Life Science Compliance Update

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August 07, 2017

AbbVie Found Liable for Misrepresentation in AndroGel Case


In July 2017, a Chicago jury found AbbVie Inc. guilty of fraudulently misrepresenting the risks of its testosterone replacement drug AndroGel. The federal jury ordered the company to pay $150 million in punitive damages.


The verdict comes in a case where Jesse Mitchell blamed the drug for a heart attack he had in 2012 after four years of taking AndroGel. Mitchell, who used AndroGel from 2008 to 2012, alleged that AbbVie knew or should have known the drug could cause cardiovascular disease, strokes and other serious injuries, but failed to adequately warn consumers and doctors. He was 49 at the time of his heart attack.

He took the drug during an active advertising campaign warning consumers about "low T." The company marketed the drug to consumers despite its "dangerous side effects" even though there were "safer alternative methods of treating loss of energy, libido erectile dysfunction, depression, loss of muscle mass and other conditions AndroGel's advertising claims are caused by low testosterone," Mitchell alleged in court documents.

The company had argued in court documents that Mitchell had other risk factors that could have caused his heart attack, such as a history of smoking, high blood pressure and high cholesterol, among other things.

Jury Decision

The jury did note that AbbVie was not negligent or strictly liable for the heart attack Mitchell suffered after taking AndroGel, but that nonetheless, AbbVie falsely marketed the drug. The jury, however, found in favor of AbbVie on allegations that AndroGel lacked adequate warnings or instructions, making it unreasonably dangerous, as well as allegations that the company was negligent.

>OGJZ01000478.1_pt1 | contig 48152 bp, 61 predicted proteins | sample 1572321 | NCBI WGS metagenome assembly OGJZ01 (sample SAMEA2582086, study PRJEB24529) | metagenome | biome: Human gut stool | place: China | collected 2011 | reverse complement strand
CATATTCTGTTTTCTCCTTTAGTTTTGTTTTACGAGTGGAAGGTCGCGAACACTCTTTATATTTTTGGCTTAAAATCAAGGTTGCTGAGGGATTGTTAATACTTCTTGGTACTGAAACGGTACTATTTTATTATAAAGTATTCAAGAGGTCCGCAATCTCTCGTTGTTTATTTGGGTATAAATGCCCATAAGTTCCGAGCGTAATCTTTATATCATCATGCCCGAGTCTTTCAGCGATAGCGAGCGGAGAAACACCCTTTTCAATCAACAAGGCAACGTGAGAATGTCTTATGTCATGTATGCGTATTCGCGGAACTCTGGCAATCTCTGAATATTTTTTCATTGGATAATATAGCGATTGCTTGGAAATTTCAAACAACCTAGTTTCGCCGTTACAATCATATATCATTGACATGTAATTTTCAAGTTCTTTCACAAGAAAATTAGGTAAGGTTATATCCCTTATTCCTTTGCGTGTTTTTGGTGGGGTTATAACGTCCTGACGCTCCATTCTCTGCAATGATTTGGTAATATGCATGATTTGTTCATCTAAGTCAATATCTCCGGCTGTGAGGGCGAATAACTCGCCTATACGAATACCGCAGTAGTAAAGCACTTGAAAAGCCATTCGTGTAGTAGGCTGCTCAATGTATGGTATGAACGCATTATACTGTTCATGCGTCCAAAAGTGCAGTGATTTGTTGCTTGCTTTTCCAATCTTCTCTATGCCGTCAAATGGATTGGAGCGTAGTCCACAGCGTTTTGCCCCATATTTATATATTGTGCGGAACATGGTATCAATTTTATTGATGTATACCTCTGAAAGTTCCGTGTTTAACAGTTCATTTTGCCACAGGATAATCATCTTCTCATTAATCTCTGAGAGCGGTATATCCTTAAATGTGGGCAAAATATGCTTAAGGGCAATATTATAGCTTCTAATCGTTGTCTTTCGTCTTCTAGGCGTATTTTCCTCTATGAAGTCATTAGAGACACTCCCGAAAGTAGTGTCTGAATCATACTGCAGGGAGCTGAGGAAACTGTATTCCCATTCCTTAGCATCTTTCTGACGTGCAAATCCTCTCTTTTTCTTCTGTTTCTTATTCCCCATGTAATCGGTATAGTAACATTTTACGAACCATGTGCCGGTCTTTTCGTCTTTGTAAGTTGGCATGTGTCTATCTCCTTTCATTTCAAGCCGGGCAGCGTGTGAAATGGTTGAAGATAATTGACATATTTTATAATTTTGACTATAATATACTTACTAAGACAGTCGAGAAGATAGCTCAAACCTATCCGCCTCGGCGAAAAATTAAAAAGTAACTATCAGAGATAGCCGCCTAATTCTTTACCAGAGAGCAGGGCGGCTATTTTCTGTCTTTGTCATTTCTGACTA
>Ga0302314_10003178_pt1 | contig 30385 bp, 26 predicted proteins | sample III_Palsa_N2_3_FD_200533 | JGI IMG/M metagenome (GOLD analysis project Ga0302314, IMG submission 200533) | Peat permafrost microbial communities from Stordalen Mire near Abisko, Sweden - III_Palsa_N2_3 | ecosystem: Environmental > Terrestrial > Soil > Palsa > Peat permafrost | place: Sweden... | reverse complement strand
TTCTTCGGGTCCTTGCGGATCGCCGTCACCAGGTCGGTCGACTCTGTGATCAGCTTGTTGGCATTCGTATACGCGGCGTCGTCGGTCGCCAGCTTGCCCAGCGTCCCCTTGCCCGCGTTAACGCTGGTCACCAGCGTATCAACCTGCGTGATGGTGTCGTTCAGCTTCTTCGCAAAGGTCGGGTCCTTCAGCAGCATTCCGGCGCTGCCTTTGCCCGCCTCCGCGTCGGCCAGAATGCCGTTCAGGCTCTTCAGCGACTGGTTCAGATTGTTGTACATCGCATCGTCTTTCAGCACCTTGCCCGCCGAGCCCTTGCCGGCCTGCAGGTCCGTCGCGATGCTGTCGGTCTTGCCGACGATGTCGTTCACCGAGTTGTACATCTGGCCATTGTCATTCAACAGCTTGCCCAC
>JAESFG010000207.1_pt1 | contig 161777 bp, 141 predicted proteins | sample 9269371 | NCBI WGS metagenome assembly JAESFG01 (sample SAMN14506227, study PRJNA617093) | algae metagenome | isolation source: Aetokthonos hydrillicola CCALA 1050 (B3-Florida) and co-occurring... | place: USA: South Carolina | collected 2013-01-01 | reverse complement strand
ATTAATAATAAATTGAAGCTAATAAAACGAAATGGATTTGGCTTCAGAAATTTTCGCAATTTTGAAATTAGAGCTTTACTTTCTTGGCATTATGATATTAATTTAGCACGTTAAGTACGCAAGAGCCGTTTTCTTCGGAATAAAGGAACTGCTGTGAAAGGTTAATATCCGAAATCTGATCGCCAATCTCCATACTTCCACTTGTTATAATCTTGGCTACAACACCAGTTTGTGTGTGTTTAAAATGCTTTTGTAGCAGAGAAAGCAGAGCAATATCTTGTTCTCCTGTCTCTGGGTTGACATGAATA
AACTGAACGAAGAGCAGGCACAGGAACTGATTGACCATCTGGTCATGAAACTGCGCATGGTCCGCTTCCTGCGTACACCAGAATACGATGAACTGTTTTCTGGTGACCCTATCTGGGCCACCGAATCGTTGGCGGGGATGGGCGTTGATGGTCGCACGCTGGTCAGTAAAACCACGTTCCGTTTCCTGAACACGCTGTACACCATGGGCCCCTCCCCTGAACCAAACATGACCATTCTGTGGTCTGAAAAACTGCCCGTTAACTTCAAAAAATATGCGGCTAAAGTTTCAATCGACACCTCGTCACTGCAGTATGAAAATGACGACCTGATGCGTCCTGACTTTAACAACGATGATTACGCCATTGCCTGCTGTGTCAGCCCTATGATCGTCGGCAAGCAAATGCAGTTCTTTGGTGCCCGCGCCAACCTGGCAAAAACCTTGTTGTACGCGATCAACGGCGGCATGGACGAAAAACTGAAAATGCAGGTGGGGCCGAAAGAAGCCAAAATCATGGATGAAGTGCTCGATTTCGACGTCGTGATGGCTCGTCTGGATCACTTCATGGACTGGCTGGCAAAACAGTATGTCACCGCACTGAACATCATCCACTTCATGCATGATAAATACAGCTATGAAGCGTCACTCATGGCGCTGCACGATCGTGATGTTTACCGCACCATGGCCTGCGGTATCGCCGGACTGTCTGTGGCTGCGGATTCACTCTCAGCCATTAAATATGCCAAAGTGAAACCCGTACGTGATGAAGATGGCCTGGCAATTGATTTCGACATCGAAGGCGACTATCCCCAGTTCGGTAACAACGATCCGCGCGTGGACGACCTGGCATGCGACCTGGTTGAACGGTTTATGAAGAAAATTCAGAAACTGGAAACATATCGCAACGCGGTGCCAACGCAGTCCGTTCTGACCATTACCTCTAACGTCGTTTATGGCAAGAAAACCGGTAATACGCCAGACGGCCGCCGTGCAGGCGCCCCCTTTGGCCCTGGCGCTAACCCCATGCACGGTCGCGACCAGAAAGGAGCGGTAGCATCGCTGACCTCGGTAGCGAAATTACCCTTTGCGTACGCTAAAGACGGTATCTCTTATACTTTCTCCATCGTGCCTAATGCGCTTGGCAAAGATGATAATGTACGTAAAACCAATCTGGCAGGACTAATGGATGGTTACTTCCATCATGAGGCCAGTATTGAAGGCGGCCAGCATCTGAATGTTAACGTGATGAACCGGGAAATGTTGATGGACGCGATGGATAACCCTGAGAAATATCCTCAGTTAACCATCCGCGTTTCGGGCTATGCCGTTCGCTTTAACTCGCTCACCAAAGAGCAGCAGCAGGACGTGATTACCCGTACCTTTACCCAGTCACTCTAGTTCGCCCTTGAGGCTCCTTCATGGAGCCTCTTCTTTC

Mitchell also sought compensatory damages for his injuries and losses. It is interesting that the jury determined that AndroGel did not cause any damage, but nonetheless awarded punitive damages.

The decision is the first in a series of test cases that are aimed at helping plaintiffs (and the makers of AndroGel) gauge the range of damages so they can craft a legal strategy and settlement options going forward. The verdict – in response to a lawsuit filed by Jesse Mitchell and his wife in 2014 – is the first in response to more than 6,000 pending lawsuits that have been consolidated in federal court in Chicago.

Statements and Analysis

"The jury found that AndroGel did not cause any damage," AbbVie said in a statement. The company said that it did not expect the punitive damage award to stand, without providing further details.

Carl Tobias, a law professor at the University of Richmond, said the jury's decision to award punitive damages without granting compensatory damages was "extremely unusual."

"Usually you can't recover punitive damages without having any compensatory damages," Tobias said. Even still, he believes that, "The fact that a jury awarded punitive damages may encourage plaintiffs and their lawyers to bring on more cases and pursue them even more aggressively."

Even with the likelihood of AbbVie appealing, it is still newsworthy as the settlement is likely to have an impact on the outstanding cases with similar fact patterns.

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